AboutDenise de Cordova's third solo exhibition with the Eagle Gallery weaves strands of folklore, ethnography and regionalism to present strange tales of the female psyche.
The show brings together recent sculpture, large-scale ceramics and a series of embroidered drawings. The stones of the artist's title refer to finds in the Asturias region of Spain and other parts of the world that are possibly natural, or could be the remains of stone-age tools or ancient gatherings - the 'elf bolts' of Wuthering Heights. They represent the reoccurrences across different cultures of shared customs and rites of passage, expressed in costuming, mask and ritualised object.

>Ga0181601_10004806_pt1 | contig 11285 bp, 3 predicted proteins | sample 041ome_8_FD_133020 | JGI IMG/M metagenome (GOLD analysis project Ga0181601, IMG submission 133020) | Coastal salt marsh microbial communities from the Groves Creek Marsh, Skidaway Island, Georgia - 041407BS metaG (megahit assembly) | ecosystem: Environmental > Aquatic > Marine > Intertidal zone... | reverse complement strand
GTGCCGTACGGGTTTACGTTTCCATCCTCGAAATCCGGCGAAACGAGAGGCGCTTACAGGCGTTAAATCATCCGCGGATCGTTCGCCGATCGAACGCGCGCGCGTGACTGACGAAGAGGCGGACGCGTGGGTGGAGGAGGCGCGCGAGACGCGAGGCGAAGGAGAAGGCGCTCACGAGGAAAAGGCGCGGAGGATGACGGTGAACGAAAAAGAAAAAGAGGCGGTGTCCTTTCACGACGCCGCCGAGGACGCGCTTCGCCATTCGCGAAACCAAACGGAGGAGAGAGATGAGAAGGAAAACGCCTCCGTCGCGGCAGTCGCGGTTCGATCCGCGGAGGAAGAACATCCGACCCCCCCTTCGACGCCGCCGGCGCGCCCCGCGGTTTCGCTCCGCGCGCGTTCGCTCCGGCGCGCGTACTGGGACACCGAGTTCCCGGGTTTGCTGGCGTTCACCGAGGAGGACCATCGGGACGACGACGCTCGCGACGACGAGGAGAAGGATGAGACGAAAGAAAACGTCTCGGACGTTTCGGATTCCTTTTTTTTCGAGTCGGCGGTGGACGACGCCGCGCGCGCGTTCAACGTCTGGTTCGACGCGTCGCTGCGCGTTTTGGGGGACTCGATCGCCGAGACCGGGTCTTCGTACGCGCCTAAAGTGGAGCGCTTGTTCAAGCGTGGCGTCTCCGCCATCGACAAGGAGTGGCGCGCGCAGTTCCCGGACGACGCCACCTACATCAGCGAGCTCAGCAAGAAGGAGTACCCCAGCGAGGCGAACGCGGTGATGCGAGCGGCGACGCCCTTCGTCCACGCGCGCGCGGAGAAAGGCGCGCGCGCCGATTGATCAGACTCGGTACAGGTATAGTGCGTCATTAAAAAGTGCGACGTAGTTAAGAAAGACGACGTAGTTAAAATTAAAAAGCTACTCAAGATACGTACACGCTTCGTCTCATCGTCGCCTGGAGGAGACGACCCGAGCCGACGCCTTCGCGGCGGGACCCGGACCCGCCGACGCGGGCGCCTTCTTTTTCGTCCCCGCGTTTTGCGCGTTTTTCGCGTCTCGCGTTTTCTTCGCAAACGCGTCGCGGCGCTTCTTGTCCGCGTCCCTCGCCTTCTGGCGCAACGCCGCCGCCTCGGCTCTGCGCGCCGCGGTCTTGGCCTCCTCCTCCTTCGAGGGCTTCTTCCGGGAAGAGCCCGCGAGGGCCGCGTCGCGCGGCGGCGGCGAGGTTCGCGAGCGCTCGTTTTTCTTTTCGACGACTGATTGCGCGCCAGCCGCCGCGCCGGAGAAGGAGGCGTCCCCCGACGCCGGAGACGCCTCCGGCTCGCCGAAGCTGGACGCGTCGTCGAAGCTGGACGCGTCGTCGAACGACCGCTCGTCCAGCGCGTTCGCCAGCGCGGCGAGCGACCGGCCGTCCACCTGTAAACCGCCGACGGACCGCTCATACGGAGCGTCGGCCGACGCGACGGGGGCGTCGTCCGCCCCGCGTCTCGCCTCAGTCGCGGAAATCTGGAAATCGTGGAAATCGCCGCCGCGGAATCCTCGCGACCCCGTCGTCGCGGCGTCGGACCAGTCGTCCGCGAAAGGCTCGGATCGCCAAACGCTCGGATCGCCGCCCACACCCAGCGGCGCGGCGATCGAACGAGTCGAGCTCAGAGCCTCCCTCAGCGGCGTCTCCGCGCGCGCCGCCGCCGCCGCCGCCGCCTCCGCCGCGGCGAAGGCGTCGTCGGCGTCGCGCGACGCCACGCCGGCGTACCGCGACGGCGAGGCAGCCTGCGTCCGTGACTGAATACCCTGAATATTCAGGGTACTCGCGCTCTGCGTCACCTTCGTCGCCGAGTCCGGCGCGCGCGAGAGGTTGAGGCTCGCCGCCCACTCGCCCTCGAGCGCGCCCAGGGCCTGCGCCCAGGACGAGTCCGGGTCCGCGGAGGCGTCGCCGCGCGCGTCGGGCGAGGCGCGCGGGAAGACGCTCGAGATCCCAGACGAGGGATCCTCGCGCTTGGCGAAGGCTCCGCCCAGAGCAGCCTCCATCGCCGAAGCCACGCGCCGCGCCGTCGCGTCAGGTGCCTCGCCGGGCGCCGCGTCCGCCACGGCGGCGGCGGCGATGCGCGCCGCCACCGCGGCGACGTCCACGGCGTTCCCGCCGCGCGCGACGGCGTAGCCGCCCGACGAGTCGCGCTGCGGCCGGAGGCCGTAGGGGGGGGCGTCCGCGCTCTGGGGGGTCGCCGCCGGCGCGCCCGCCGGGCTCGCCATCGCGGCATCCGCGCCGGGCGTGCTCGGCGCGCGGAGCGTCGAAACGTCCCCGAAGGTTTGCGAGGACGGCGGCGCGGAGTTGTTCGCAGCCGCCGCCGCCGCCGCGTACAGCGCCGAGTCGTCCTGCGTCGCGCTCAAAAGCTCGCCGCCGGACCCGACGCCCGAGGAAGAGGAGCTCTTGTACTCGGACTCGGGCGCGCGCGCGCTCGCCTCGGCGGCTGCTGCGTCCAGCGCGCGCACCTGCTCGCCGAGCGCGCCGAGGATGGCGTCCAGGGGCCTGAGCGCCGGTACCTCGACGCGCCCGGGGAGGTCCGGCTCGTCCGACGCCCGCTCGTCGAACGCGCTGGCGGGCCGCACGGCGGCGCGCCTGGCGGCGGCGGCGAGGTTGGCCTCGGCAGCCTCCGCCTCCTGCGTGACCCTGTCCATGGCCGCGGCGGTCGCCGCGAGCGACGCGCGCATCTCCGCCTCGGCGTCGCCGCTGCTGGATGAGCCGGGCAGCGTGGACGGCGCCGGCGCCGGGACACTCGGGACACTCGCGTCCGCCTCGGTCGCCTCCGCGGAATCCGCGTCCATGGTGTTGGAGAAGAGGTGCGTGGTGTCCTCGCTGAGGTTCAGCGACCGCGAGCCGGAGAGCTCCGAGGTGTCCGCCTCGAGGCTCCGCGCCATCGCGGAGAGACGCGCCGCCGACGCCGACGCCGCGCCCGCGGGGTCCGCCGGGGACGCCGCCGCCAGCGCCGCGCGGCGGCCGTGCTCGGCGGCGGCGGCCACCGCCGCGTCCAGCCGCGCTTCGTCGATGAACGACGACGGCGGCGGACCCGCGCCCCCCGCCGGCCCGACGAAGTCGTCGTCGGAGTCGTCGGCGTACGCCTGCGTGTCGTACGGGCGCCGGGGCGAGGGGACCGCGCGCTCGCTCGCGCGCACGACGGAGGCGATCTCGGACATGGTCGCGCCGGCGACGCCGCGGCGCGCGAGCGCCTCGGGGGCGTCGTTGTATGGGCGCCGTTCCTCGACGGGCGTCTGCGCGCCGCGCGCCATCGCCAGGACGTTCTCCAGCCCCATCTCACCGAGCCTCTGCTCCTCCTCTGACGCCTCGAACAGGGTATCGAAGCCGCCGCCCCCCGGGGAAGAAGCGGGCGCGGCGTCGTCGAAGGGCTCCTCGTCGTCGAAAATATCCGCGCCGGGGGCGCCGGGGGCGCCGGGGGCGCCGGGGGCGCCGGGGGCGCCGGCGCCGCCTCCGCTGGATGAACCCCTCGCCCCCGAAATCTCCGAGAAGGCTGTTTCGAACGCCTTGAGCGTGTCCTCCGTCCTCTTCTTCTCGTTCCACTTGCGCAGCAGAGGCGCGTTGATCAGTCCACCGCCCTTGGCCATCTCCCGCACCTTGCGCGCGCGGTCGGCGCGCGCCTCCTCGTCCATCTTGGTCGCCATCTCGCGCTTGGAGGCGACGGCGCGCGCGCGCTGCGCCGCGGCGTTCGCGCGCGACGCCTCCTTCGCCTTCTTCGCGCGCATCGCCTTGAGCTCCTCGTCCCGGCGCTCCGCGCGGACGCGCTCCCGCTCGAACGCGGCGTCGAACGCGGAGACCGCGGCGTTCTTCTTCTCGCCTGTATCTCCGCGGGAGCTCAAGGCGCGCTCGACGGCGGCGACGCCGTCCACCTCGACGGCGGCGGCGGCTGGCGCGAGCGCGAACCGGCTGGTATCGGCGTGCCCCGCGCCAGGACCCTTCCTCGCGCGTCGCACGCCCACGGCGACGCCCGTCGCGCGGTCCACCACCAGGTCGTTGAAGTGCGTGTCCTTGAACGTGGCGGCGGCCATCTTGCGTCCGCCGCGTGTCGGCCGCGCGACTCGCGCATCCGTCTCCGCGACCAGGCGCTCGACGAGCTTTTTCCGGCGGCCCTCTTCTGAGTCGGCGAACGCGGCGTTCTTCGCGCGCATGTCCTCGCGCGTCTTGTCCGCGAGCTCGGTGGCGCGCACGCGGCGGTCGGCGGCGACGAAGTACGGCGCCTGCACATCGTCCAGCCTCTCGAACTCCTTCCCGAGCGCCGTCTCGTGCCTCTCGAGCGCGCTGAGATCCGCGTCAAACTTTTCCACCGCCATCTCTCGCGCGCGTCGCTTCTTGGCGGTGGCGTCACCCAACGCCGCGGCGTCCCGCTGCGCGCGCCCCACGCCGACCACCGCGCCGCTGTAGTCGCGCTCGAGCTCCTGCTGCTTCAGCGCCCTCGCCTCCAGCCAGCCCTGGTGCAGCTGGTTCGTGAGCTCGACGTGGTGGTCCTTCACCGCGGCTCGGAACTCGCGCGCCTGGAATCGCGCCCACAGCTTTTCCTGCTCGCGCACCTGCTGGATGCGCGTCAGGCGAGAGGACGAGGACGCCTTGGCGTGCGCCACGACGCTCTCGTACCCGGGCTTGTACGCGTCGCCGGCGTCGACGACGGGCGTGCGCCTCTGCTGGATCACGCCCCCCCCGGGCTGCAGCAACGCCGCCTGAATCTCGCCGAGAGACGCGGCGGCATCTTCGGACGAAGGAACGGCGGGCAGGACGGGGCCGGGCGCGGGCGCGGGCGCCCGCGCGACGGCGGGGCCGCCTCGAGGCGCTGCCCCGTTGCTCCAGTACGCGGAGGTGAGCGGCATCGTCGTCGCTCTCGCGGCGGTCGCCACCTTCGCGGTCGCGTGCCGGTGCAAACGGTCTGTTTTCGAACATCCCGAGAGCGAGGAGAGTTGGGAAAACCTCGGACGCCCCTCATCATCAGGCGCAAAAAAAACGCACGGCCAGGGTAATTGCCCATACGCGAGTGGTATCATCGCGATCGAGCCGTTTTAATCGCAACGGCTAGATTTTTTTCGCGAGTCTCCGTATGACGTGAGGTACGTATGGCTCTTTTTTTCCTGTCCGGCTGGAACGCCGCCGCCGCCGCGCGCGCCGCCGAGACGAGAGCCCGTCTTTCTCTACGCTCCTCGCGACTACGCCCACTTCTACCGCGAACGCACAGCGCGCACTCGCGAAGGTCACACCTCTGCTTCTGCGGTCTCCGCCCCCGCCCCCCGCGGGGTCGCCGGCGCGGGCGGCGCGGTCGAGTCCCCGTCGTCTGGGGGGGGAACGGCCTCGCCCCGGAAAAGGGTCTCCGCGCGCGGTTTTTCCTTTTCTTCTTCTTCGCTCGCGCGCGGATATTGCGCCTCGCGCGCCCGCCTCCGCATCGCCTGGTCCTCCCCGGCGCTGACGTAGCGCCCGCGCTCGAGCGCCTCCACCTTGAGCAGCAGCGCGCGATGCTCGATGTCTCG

Meaning and function are ambiguous and De Cordova's work plays with notions of surface embellishment being at odds with what lies beneath. Intricate details of ethnic dress are rendered in stitches, repeated in the painted surfaces of sculpture or in the traditional patterns of Chinese Blue ceramic glaze. Her women are represented in different ways and by different things: as decorative archetype, vessel, pot or basket.
Weighted down and yet made powerful by their burdens, De Cordova describes the Doà ±a stones as the rocks that Eve might have thrown at God to express her rage at the punishment of having her sons set against each other.